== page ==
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In some aspects of life, rationalization can go on for a long time before you have to deal wit h its effects. On Wall Street, rationalization can be instant death. If you dont own your failures, if you try to blame your failures on extemal events, then youll end up not teaming from your prior mistakes, and youll likely end up blowing out.

It is amazing how ingenious and resourceful we can be in finding reasons outside ourselves for mistakes and failure, and they often have a semblance of tmth. People who have had a series of failed relationships, for example, may find themselves keeping a controlled distance from a new person they are attracted to. They may say to themselves, "Im fooling myself. I cant move from one relationship into another. Im not ready for another relationship. I want to date, and to re-establish my sense of self." While there may be merit to this, it is also possible that the real motivation is simply the fear of failing again.

In any case, we must be careful and lock in to those fleeting moments when the tmth is within our grasp. If you can seize those critical moments of denial and recognize them for what they are, then you can apply focus, evaluation, and projection to eliminate them.


Focus is the method of directing awareness, the means with which we simultaneously narrow down and open up the field of conscious awareness. For example, traders who have a general knowledge of how the markets work should trade in only two to five markets (preferably related) at one time. By narrowing down the number of markets under consideration, they expand the amoun t of information they can take in about those specific markets.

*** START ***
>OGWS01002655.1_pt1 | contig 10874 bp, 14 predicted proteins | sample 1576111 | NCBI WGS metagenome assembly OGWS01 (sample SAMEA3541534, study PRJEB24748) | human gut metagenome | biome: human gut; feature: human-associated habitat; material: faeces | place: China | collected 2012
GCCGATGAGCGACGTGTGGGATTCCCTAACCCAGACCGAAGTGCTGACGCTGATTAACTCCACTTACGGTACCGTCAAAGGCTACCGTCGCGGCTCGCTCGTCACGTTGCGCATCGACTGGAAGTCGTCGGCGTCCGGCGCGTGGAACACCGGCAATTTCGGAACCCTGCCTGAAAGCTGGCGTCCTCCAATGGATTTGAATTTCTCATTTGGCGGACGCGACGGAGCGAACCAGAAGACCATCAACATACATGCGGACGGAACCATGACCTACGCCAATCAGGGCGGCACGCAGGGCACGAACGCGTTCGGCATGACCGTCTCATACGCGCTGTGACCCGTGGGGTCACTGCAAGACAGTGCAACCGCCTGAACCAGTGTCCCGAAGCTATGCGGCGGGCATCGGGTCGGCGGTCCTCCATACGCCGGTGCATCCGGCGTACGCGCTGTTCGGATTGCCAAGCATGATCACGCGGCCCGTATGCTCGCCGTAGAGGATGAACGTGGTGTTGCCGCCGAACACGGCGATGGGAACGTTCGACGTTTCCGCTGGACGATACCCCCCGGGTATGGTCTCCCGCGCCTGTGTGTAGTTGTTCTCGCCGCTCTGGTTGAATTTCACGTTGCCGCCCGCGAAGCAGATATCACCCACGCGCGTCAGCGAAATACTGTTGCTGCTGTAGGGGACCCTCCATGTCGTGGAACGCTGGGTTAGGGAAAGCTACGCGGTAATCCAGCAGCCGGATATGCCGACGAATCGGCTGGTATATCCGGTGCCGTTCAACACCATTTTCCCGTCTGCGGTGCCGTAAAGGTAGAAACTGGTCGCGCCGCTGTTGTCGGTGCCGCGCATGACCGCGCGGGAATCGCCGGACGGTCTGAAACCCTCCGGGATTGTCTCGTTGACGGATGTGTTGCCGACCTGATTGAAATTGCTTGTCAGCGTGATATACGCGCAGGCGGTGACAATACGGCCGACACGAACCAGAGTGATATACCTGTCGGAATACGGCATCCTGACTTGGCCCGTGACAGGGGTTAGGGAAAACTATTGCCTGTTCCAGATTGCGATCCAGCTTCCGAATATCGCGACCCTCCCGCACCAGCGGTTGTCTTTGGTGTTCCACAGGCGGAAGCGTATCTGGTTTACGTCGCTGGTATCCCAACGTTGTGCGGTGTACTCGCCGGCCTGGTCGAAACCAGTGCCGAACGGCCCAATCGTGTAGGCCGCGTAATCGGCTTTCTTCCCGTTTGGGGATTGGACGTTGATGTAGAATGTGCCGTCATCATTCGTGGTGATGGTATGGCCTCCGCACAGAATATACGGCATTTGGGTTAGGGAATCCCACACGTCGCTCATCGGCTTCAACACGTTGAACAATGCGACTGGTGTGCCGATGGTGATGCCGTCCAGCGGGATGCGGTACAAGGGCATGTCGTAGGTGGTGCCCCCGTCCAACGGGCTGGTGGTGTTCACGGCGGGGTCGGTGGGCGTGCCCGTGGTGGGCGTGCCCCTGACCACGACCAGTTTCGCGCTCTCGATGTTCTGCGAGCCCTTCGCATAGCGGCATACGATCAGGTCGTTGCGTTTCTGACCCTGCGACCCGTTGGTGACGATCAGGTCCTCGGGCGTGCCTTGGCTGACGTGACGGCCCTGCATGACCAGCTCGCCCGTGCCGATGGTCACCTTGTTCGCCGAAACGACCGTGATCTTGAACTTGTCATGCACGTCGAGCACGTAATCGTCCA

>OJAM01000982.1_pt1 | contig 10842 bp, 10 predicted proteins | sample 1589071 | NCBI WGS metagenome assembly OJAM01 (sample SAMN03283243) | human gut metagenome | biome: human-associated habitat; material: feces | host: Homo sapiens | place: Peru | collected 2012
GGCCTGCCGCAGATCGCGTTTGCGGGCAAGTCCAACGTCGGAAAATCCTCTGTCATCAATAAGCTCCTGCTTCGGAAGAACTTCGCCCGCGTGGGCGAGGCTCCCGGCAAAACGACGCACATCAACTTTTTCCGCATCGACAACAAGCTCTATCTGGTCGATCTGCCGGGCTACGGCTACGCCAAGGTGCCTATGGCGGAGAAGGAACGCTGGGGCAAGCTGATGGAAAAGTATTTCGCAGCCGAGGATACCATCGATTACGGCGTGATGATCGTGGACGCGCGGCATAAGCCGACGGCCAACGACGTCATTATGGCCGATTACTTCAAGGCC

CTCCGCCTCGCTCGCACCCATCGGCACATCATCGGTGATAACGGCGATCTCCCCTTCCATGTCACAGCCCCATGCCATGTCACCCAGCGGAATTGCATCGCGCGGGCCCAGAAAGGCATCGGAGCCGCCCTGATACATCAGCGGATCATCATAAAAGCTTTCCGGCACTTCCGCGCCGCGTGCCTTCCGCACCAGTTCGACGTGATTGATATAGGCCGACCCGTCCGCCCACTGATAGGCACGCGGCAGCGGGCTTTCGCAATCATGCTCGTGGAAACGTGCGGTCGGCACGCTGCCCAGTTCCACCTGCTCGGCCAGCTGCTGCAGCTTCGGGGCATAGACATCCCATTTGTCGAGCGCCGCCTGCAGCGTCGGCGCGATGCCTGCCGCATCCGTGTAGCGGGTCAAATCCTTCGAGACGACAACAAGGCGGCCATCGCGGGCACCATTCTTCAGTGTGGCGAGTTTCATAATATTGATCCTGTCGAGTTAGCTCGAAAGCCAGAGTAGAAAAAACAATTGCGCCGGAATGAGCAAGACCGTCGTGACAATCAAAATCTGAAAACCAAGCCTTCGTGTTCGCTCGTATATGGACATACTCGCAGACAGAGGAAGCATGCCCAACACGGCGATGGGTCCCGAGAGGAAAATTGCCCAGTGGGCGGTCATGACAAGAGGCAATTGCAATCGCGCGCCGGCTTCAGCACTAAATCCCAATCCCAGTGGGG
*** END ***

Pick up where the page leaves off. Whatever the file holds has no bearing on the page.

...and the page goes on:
The conscious mind can only take in so much at one time. In order to take in and understand the constant barrage of sensory data open to awareness, the mind selectively isolates the material a vailable to the senses and integrates it into the context of prior teaming and memory. We take in what we think and feel is important, and our values and beliefs act as the filters that direct our focus.

Values and beliefs determine the direction of our focus, which in tum determines how we perceive ourselves and our relationship to the physical world and to other people. If, through vigilant self-awareness, we can identify where our focus is, then we can isolate the values and beliefs that determine the direction of our lives and take control of that direction.

For example, when I examine where I acquired my ability to focus on the markets, I realize that 1 was very fortunate in my early childhood to have adoptee

a very empowering belief about teaming and achievement. At some point, and I dont quite know how or why, I decided that the only way to achieve anything was to leam as much as possible about what I wanted to do by reading, practicing consistently, and modeling myself after people who were successful.

I did this first with baseball, then with gymnastics, next with cards, and finally with trading and speculating in the financial markets. To put my belief into a single sentence:

With enough knowledge and practice, I can master anjihing 1 set my mind to.

There is also another very important association that I adopted very early about the whole process of teaming and practicing to achieve my goals:

This is fun!

I wasnt aware of it at the time, but these associations set me up for success. They are deeply rooted in my mind, and they serve me better now than they did when I was teaming to play baseball, because I know so much more about how to leam and grow now than I did then.

The belief that teaming is important directs my focus to acquiring as much knowledge as possible such that I have a broad context for awareness. When I was teaming baseball, for example, once I read about the fundamentals of the game, I could watch professional players and take in how they applied the fundamentals. That in tum widened my context of awareness and knowledge because the pros became a standard of evaluation with which to judge my own performance. I could picture in my mind how the pros looked and try to emulate their style in practice until I perfected my swing and my

fielding skills.